The Oculus Rift is an interesting device. It might just be two screens and some sensors in a headset, but it’s a step in the direction of something that gamers and developers have dreamed about for a long time: True virtual reality.

Full-on virtual reality is still a very long way away, and the functionality of the Rift is really just a tiny fraction of what is actually needed for it. However, as just a simple display-and-gyro setup, the device still has potential to be a very interesting device for years to come.

It does depend on a number of things, however. First of all is how popular the device is. It’s hard to imagine the Rift, as a niche consumer product, ever gaining enough popularity and selling enough units to make its way into the list of mainstream gaming hardware.

This of course leads on to the next problem, which is support for the device itself in games and software. If the hardware is not popular, it simply will not be supported in games. We saw this in devastating proportions with the Razer Hydra, which after 3 years and has a grand total of 8 supported games – not a great return on a $150 investment. The Rift development kits are already doing better than that, with the wiki page showing about 40 games with current or upcoming support for the device.

Assuming the device can get "mainstream" enough to get long-term support, there is also the problem that it just looks pretty ridiculous. That might not a problem for some, but it will be with a lot of people. This is probably the biggest problem with virtual and augmented reality technology at the moment – it’s too chunky and intrusive. The Google Glass device suffers from this as well – it gets in the way and looks silly. Until VR technology can remove these two limitations, it will always be a very hard sell outside of the enthusiast niche.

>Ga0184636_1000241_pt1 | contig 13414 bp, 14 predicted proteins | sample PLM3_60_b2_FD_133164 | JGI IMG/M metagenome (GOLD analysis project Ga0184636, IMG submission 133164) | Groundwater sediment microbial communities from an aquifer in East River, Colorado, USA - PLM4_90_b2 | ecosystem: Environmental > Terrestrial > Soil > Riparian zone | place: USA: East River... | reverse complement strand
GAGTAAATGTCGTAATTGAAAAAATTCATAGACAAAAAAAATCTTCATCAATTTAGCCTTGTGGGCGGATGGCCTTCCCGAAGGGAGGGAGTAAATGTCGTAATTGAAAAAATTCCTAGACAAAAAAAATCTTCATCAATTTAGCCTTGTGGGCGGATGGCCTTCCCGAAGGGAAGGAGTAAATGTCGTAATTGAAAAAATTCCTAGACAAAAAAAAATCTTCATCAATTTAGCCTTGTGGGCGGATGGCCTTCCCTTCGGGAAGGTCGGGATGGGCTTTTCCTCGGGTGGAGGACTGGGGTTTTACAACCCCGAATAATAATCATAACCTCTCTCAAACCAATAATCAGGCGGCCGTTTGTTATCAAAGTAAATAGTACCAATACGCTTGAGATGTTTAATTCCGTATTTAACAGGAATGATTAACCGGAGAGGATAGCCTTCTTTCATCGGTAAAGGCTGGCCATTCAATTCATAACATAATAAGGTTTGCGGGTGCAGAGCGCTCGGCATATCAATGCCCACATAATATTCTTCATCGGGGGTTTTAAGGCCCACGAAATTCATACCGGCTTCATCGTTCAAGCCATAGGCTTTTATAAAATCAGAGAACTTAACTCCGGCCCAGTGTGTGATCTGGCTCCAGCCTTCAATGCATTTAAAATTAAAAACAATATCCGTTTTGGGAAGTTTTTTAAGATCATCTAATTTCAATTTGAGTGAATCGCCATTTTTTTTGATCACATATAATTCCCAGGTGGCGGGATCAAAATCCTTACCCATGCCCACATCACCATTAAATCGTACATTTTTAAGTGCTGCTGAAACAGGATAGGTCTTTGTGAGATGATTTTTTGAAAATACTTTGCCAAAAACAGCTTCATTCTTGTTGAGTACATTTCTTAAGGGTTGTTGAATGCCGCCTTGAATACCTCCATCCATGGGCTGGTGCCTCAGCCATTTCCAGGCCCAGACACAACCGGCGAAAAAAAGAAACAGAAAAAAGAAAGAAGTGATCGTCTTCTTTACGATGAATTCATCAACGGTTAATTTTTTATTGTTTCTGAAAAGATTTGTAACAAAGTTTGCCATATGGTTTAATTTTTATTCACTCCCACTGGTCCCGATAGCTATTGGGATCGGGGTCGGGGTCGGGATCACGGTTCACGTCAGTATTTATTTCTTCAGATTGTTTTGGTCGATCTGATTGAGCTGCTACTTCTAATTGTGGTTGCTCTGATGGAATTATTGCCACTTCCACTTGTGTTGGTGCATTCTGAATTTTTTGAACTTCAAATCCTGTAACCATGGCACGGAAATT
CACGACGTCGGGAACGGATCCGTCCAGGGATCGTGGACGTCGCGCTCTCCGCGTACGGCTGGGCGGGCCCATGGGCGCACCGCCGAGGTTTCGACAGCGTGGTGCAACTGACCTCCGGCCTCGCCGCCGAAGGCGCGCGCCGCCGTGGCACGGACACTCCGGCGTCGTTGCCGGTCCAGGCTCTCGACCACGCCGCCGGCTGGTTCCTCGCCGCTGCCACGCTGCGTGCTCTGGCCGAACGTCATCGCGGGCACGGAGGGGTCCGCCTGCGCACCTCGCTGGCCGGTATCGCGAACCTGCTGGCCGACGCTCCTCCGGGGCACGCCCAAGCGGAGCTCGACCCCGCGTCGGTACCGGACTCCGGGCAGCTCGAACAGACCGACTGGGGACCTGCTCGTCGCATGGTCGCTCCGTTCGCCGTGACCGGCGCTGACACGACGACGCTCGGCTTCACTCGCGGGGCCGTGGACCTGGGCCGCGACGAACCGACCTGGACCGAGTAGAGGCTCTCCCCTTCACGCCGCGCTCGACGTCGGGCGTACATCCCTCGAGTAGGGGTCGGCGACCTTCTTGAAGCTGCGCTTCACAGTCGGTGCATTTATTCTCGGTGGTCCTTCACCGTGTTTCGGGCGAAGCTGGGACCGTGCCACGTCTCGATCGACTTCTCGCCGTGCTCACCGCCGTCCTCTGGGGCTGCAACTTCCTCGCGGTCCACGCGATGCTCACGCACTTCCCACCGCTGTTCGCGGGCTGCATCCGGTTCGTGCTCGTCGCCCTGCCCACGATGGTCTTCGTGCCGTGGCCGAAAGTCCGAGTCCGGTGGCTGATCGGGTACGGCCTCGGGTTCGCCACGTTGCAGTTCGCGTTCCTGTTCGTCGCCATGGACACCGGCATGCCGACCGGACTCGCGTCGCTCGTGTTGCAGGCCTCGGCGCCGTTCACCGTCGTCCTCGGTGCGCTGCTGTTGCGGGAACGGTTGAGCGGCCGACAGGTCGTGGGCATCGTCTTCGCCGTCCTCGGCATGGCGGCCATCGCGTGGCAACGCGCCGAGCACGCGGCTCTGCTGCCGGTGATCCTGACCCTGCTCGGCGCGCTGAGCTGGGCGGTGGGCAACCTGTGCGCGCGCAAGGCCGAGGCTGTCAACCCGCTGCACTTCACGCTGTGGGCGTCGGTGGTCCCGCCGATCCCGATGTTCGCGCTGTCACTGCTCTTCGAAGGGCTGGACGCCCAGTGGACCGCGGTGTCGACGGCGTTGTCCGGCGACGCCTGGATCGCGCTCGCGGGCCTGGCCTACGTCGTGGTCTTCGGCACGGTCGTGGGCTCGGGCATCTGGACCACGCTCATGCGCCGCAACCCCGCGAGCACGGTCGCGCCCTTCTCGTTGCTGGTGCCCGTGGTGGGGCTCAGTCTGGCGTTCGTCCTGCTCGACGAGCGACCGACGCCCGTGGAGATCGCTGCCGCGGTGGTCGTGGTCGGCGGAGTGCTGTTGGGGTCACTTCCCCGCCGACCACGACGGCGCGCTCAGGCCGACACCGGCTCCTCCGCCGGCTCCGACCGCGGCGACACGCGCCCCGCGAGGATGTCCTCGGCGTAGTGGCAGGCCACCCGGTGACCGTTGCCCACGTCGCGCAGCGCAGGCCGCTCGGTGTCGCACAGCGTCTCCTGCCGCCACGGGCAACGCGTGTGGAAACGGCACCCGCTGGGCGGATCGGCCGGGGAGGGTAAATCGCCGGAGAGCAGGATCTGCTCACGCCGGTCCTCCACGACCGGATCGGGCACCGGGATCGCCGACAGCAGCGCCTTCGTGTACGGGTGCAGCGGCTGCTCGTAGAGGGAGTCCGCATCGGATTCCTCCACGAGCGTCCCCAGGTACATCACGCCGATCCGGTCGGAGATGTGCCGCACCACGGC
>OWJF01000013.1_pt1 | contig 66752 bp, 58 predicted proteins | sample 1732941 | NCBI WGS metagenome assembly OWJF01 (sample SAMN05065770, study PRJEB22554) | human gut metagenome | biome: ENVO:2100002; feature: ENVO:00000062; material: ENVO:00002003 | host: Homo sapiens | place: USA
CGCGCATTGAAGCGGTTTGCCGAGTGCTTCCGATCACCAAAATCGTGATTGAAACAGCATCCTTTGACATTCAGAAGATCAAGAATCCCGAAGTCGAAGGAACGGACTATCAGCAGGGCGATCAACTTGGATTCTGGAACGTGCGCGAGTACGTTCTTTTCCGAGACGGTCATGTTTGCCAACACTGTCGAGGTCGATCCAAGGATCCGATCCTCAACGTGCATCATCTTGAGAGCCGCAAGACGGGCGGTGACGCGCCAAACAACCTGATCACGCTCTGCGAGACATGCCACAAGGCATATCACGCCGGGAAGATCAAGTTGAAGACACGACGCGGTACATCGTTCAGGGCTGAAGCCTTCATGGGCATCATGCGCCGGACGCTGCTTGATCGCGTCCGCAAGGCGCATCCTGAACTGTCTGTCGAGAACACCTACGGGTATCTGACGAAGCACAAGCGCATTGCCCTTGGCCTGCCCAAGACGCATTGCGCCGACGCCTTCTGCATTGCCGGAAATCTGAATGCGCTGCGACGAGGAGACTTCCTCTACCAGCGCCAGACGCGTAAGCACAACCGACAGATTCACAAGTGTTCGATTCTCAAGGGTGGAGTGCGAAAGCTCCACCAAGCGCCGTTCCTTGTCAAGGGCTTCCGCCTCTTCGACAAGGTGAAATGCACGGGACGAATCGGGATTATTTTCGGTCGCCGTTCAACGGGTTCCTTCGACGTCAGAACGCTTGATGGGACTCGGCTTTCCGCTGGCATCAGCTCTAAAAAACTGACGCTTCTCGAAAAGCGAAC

And after all that comes the most difficult part of all: Standardisation. If the Rift does indeed become popular and gains a lot of support, competitors will start popping up all over the place. The technology will evolve very quickly if enough people jump onto the bandwagon – just look at how quickly the tablet and smartphone business ramped up after Apple made them mainstream!

Once there is a healthy line-up of competing devices, manufacturers will need to figure out a way to ensure universal compatibility between hardware and implementation. There are many places this standard could live – it could live in the GPU drivers, depending on manufacturers like Nvidia and AMD to keep them working long into the future. It could live in a separate low-level library, however this would need to be published and maintained by a dedicated group under a permissive license to ensure it is maintained correctly. However it is done, it will then fall back onto the developers to update their Rift-specific implementations to work using a universal compatibility layer.

And most importantly of all, the software will need to remain patent-free. If the implementation of software is limited by patents, it will make it extremely difficult and cost-prohibitive for developers to support. Furthermore, if every competing device has a different implementation, developers will have to choose which one to support – fragmentation like that is a sure-fire way to kill off a technology.

In the short term, though, the Rift looks like a fun toy for people to play around with. If it’s not too expensive and gets supported by a few more games, I would consider buying one around release time just for the novelty. However, if it’s somewhat pricey and only has limited support, I would definitely avoid picking one up until one of those factors has improved. It also might be a good idea to wait for an inevitable "version 2" of the device. An obvious improvement is to make it wireless – nobody wants a cable attached to your head tracking device.